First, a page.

4. A network node according to claim 3 wherein the data packets are IP packets.
5. A network node according to claim 3 further comprising:
a plurality of said stationary objects, one for each of a plurality of external hosts; wherein:
each stationary object has a raw socket interface for receiving and sending packets;
wherein the packet filter is adapted to identify data packets having any one of a plurality of destination addresses and to send each to a particular stationary object responsible for the particular external host from which the packet was received;
each stationary object maintains a mapping between each destination address the stationary object is responsible for and a corresponding object reference of a relocatable object associated with one of a plurality of mobile hosts;
each stationary object upon receiving a data packet having a destination address through its raw socket interface performs a remote method invocation of a method of the relocatable object associated with destination address.
6. A network node according to claim 2 wherein the distributed object framework is an object request broker.
7. A network node according to claim 2 wherein the distributed object framework is one of CORBA, DCOM and JAVA RMI.
8. A network node according to claim 1 which is a gateway node of a radio access network, the gateway node having a backbone connection to another network.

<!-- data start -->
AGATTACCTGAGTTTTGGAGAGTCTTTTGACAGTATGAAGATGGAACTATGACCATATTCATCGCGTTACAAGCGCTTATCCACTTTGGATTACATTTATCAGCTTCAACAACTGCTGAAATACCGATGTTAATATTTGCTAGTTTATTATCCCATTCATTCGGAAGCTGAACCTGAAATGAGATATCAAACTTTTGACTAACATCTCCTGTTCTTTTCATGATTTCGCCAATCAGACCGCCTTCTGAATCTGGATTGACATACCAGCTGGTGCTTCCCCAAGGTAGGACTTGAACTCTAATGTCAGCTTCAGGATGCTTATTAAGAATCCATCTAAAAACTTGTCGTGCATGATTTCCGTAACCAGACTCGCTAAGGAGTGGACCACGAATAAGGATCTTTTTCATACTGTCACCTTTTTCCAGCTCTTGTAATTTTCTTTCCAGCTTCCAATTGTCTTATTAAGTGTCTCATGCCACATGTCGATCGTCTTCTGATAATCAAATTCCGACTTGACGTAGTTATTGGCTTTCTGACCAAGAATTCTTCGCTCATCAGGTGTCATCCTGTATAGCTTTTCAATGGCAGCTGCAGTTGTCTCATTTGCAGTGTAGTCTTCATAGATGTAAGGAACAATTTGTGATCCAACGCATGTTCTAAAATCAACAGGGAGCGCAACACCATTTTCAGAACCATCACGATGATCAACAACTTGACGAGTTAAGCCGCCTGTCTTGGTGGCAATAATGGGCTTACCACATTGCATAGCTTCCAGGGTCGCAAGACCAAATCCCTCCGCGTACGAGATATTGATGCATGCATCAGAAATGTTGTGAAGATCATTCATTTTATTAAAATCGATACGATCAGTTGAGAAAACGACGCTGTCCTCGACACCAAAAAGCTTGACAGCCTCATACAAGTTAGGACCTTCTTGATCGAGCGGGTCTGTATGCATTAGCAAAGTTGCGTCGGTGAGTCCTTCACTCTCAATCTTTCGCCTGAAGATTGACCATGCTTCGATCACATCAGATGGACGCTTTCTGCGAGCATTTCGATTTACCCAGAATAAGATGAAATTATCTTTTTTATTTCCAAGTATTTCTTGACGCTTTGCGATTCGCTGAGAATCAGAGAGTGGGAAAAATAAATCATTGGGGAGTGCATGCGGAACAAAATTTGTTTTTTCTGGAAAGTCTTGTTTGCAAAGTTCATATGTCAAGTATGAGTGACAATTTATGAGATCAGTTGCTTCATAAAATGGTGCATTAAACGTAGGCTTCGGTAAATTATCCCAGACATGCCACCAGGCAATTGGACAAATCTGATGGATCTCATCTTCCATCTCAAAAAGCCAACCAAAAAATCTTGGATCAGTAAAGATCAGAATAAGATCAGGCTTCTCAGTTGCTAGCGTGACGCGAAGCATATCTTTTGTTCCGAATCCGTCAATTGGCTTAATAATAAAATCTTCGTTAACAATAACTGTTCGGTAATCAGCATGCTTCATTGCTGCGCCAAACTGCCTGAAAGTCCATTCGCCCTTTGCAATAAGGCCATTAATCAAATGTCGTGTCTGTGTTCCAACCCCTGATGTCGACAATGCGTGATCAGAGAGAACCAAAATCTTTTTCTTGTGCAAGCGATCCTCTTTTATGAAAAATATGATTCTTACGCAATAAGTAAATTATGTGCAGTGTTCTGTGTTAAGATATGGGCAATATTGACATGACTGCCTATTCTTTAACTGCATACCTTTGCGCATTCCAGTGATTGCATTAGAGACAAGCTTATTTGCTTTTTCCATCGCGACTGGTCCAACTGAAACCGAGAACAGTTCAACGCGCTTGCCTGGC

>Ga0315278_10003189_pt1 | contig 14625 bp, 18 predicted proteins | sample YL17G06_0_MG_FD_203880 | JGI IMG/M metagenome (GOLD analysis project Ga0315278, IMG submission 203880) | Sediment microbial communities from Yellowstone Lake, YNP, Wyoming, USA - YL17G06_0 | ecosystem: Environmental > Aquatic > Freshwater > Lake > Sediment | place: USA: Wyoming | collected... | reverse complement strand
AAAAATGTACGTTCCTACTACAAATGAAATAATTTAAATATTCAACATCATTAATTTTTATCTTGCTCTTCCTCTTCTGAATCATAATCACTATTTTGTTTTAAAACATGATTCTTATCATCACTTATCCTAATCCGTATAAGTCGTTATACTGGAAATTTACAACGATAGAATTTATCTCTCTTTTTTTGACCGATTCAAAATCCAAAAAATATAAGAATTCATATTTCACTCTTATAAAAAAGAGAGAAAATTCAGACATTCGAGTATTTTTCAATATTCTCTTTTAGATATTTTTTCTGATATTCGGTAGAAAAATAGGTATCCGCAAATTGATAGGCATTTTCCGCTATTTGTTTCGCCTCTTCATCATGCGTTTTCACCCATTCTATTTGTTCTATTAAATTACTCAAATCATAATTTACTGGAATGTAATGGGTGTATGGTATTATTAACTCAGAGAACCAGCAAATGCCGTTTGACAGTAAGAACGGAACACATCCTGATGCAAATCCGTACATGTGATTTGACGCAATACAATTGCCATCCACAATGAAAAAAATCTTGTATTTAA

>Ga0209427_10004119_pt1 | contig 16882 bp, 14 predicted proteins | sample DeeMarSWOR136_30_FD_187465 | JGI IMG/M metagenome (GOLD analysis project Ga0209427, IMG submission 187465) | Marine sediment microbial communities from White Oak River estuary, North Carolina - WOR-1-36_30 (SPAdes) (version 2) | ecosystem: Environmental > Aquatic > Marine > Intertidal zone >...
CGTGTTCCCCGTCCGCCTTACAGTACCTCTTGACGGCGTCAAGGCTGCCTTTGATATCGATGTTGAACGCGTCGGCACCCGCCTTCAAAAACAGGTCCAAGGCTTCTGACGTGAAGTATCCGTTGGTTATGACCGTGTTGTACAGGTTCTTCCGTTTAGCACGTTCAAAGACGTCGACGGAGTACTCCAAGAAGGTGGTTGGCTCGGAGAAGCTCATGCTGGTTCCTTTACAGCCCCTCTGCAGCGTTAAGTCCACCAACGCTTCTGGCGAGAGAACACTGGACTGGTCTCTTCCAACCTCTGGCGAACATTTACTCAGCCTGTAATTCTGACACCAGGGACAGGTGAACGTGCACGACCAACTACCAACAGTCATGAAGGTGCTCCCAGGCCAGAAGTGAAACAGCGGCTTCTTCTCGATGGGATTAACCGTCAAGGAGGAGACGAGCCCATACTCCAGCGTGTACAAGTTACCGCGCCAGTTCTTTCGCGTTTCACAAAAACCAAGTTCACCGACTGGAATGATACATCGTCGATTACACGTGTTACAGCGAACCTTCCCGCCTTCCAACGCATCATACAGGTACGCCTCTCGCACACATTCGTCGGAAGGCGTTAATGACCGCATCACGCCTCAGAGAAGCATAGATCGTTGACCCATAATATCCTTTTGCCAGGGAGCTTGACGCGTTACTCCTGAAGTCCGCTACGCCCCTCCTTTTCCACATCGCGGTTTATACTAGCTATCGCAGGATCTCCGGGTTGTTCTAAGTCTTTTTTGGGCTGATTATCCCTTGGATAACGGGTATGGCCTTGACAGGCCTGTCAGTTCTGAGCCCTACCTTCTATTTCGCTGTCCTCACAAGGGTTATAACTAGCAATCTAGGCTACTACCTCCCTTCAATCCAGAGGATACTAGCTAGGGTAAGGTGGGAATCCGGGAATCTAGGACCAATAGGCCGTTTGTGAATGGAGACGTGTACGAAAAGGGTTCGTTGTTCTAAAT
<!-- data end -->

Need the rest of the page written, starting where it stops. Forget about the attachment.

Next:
9. A network node according to claim 8 adapted to receive from mobile hosts data packets destined for external hosts on the another network and to forward the data packets through the backbone connection.
10. A network node according to claim 1 further adapted to function as a gateway node in a next-hop routing network.
11. A network node according to claim 1 further adapted to cause to be generate a stationary object in respect of each of a plurality of external hosts with which the network node is in communication.
12. A network node according to claim 1 further adapted to forward all multicast packets to a multicast server.
13. A network node according to claim 1 which is RSVP aware, and which is adapted to establish RSVP sessions over the network.
14. A radio access node adapted to provide data packet service to a mobile host in wireless communication with the radio access node, the radio access node comprising:
a relocatable object comprising attributes and methods associated with the mobile host belonging to a distributed object framework, the relocatable object having a remotely invokable receive data packet method;
the radio access node being adapted to receive a data packet from another network node by having the receive data packet method remotely invoked with the data packet as an argument, and adapted to forward the packet to the mobile host.